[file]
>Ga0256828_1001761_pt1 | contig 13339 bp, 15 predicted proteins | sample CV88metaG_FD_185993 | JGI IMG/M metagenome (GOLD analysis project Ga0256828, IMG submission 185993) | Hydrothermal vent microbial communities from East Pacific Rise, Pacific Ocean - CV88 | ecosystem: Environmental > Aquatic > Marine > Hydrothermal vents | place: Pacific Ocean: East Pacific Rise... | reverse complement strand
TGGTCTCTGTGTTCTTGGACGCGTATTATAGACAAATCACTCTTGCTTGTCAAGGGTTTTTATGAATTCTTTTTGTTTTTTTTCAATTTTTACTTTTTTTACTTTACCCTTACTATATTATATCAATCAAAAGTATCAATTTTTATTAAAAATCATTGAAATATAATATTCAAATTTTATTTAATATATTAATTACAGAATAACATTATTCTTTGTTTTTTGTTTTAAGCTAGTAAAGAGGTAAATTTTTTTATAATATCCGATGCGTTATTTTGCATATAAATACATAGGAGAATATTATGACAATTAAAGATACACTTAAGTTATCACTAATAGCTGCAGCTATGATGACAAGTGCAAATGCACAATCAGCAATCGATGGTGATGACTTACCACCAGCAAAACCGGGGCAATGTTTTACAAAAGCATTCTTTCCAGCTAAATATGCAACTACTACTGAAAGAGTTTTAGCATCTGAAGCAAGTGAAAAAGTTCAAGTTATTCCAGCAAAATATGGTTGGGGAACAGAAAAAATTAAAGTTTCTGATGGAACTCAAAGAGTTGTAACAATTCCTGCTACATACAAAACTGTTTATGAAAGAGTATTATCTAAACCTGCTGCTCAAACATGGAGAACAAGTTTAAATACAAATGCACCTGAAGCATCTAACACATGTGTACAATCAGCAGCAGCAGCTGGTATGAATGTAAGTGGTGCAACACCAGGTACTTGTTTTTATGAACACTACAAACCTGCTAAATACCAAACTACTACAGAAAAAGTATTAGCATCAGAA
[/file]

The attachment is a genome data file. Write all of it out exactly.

>Ga0256828_1001761_pt1 | contig 13339 bp, 15 predicted proteins | sample CV88metaG_FD_185993 | JGI IMG/M metagenome (GOLD analysis project Ga0256828, IMG submission 185993) | Hydrothermal vent microbial communities from East Pacific Rise, Pacific Ocean - CV88 | ecosystem: Environmental > Aquatic > Marine > Hydrothermal vents | place: Pacific Ocean: East Pacific Rise... | reverse complement strand
TGGTCTCTGTGTTCTTGGACGCGTATTATAGACAAATCACTCTTGCTTGTCAAGGGTTTTTATGAATTCTTTTTGTTTTTTTTCAATTTTTACTTTTTTTACTTTACCCTTACTATATTATATCAATCAAAAGTATCAATTTTTATTAAAAATCATTGAAATATAATATTCAAATTTTATTTAATATATTAATTACAGAATAACATTATTCTTTGTTTTTTGTTTTAAGCTAGTAAAGAGGTAAATTTTTTTATAATATCCGATGCGTTATTTTGCATATAAATACATAGGAGAATATTATGACAATTAAAGATACACTTAAGTTATCACTAATAGCTGCAGCTATGATGACAAGTGCAAATGCACAATCAGCAATCGATGGTGATGACTTACCACCAGCAAAACCGGGGCAATGTTTTACAAAAGCATTCTTTCCAGCTAAATATGCAACTACTACTGAAAGAGTTTTAGCATCTGAAGCAAGTGAAAAAGTTCAAGTTATTCCAGCAAAATATGGTTGGGGAACAGAAAAAATTAAAGTTTCTGATGGAACTCAAAGAGTTGTAACAATTCCTGCTACATACAAAACTGTTTATGAAAGAGTATTATCTAAACCTGCTGCTCAAACATGGAGAACAAGTTTAAATACAAATGCACCTGAAGCATCTAACACATGTGTACAATCAGCAGCAGCAGCTGGTATGAATGTAAGTGGTGCAACACCAGGTACTTGTTTTTATGAACACTACAAACCTGCTAAATACCAAACTACTACAGAAAAAGTATTAGCATCAGAA